The worst earthquake in Chile in 50 years has killed at least 700, and the death toll continues to rise. Many more are still missing, tens of thousands have been wounded, and 1.5 million homes have been destroyed.
The earthquake, which struck early Saturday morning, was centered about 70 miles (110 kilometers) from Concepción, Chile’s second-largest city, with half a million inhabitants. The massive earthquake measured 8.8 and lasted for about three minutes. It took most people by surprise as they slept.
The government has responded by deploying the military, which has taken control of Concepción in response to social unrest and looting.
The earthquake impacted a broad section of the South American country, causing major damage in the capital of Santiago. It could be felt as far as Sao Paulo, Brazil, 1,800 miles away.
Much of the death and destruction was centered in coastal towns, hit by both the earthquake and a subsequent tsunami. Government officials originally downplayed the threat of a tsunami, and Defense Minister Francisco Vidal acknowledged on Sunday that this was “a mistake.”
At the mouth of the Maule River, 510 kilometers (300 miles) south of Santiago, giant waves entered the river and wiped out a town. “The damage is immense, hundreds of homes are no longer there,” declared an eyewitness.
Many cities are isolated as a consequence of the destruction of roads, bridges and rail lines. Electric service in the affected regions has been disrupted or is erratic. Train stations sustained damages, and hundreds of rail cars were knocked off their tracks.
While Chilean building construction codes are designed to prevent collapses, many were unable to withstand the strength of this earthquake, particularly more poorly built structures in working class areas.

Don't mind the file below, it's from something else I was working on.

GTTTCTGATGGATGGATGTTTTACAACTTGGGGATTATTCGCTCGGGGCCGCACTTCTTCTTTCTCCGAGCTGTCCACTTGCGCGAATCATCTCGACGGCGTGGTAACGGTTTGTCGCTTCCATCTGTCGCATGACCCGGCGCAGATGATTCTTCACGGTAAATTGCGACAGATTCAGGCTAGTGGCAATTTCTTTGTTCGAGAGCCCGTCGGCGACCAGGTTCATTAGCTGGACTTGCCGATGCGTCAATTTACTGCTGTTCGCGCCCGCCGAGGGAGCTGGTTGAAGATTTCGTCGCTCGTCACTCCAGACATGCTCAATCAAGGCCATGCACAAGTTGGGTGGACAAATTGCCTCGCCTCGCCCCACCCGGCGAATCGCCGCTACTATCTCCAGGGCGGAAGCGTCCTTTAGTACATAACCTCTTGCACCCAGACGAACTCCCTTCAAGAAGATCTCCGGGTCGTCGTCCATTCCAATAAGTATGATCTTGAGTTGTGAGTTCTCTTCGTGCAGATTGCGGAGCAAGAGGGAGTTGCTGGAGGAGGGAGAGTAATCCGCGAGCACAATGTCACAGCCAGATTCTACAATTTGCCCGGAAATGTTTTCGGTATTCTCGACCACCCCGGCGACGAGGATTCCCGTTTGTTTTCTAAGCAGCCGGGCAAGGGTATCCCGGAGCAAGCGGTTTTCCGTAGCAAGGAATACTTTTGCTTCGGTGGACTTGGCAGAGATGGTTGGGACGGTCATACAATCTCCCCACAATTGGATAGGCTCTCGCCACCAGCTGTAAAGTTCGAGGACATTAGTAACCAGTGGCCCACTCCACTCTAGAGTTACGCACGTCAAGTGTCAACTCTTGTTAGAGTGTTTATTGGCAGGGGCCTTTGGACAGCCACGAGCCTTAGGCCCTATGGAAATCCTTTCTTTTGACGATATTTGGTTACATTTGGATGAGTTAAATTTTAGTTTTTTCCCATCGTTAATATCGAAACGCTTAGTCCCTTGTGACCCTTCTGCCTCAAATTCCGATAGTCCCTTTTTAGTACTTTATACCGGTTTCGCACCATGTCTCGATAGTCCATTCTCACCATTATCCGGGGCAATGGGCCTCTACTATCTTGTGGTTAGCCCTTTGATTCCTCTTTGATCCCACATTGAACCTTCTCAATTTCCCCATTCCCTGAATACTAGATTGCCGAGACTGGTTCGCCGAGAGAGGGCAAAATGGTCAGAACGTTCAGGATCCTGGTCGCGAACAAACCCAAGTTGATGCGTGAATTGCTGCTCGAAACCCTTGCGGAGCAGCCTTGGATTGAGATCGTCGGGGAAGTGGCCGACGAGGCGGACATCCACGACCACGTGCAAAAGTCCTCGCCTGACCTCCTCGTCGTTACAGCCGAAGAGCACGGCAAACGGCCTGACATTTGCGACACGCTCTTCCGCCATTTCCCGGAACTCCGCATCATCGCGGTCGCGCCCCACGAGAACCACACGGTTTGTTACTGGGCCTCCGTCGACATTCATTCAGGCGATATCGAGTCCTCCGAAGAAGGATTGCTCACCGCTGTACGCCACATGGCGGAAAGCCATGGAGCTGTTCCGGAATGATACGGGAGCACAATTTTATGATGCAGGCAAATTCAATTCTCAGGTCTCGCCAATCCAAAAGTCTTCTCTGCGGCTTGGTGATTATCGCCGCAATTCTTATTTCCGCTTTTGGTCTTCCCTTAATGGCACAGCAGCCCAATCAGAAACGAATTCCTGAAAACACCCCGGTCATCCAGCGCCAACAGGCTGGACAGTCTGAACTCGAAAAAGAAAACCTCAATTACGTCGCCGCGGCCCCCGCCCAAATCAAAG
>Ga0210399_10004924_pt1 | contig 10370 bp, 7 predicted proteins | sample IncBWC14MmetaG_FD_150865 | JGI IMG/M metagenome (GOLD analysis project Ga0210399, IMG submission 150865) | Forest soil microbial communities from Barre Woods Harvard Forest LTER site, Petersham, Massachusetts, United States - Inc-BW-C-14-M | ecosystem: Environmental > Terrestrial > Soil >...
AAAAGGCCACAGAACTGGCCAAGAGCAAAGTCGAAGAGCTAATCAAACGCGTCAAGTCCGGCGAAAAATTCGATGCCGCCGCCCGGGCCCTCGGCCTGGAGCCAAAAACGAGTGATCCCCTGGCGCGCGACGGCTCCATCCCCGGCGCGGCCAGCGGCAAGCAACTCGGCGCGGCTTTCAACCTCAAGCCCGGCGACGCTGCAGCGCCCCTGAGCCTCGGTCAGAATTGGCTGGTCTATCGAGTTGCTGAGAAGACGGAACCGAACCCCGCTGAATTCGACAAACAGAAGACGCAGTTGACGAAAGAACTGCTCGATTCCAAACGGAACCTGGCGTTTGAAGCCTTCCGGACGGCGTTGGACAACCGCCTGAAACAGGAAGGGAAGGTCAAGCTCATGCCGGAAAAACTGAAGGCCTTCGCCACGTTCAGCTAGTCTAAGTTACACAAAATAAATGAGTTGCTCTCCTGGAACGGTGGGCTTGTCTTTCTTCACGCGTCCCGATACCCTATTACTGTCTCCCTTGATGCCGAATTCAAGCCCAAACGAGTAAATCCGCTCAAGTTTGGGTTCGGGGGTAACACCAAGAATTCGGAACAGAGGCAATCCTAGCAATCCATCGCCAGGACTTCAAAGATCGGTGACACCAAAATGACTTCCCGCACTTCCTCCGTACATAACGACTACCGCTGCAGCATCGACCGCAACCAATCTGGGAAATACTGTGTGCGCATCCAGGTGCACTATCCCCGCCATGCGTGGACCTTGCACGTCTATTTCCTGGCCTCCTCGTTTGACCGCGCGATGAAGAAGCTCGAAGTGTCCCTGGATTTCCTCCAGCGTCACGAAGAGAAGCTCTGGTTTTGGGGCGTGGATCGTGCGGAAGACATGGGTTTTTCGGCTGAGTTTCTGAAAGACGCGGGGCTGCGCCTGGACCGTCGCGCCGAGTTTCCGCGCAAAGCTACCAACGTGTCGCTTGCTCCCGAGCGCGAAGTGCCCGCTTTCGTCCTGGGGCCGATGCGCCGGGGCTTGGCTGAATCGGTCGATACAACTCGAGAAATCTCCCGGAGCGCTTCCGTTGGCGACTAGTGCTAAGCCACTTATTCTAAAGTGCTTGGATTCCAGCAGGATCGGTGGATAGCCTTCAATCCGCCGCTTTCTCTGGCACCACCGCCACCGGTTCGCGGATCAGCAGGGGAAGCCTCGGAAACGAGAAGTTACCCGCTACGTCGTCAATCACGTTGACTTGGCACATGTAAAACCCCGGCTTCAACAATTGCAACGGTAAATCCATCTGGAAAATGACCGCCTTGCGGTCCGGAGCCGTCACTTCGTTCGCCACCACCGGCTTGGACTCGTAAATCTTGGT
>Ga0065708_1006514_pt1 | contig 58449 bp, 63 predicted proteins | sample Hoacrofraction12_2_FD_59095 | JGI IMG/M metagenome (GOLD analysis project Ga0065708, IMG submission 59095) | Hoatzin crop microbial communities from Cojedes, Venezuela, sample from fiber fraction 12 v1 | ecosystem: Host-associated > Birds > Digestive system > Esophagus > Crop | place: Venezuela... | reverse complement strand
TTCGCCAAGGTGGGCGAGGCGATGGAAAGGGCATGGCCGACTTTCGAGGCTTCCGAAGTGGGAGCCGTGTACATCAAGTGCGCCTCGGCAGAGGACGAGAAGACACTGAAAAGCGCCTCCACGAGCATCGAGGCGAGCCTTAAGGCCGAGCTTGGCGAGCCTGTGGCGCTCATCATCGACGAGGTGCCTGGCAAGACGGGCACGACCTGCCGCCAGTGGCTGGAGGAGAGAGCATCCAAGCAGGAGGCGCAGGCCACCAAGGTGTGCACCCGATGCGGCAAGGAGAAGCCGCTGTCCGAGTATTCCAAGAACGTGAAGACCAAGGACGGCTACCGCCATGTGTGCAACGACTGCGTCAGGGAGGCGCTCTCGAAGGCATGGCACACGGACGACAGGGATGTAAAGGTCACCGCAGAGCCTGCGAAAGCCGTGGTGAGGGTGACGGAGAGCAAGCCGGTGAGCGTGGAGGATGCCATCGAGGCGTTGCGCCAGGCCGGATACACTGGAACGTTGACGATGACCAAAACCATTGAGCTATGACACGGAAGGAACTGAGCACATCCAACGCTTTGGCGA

The region hit by the quake is part of the Pacific Rim’s “Ring of Fire,” where a tectonic plate under the Pacific Ocean dives under the South American continent. By some measures, Saturday’s quake ranks as the 6th strongest on record. It took place 140 kilometers north of Valdivia where, on May 22, 1960 the strongest earthquake ever recorded (magnitude 9.5) took place. That quake killed 1,655 people and left 2 million homeless.
Worldwide, Chile’s earthquake was the strongest since the December 2004 quake off the Coast of Indonesia that created a massive tsunami, responsible for the death of 220,000 people. The earthquake in Chile was far stronger than the January 12 earthquake in Haiti (magnitude 7.0). Due to the more concentrated impoverishment of Haiti, however, the death toll there was far higher (at least 233,000).
The quake also exposed the conditions of economic and social inequality that are endemic to this South American nation. In the Santiago working class neighborhood of Estación Central, home for Peruvian immigrant workers, many families lost all their belongings as walls and homes collapsed.
In Concepción, the death and destruction had a disproportionate effect on the poorest neighborhoods. On Sunday there were shortages of water, electricity, and fuel. No government help had yet arrived.
Public hospitals, many of which already operated at full capacity, where overwhelmed over the weekend by injured patients. Some hospitals had to be shut down due to the damage that they sustained. Such was the case with the public hospital in the city of Talca.
President Michelle Bachelet declared a “state of catastrophe” for five Chilean regions, including the capital city, Santiago. Bachelet emphasized that the government was prepared to assume extraordinary powers.
In Santiago, hungry and thirsty people resorted to distributing among themselves supplies from the Líder supermarket (owned by Wal-Mart), a direct consequence of the slow government response. People took basic foodstuffs such as milk, sugar, rice, diapers, and water. Similar actions took place in Concepción and other cities affected by the earthquake. Media reports cited one looter: “People have gone days without eating. The only option is to come here and get stuff for ourselves.”
The Bachelet administration angrily denounced these citizens and sent police and military against them. On Sunday evening a “state of siege” was declared for Concepción and a curfew was imposed. The military has been placed in charge in sections of the city.
President Elect Sebastián Peñera, who will assume office on March 11, has called on Bachelet to use the full force of the military to stop looting and protect businesses. “We have to make use of all our resources, and our armed forces are ready to help in times of crisis and catastrophes,” he said in a statement. He declared that he had ordered his transition team to meet with officials of the current administration to create a seamless reconstruction plan.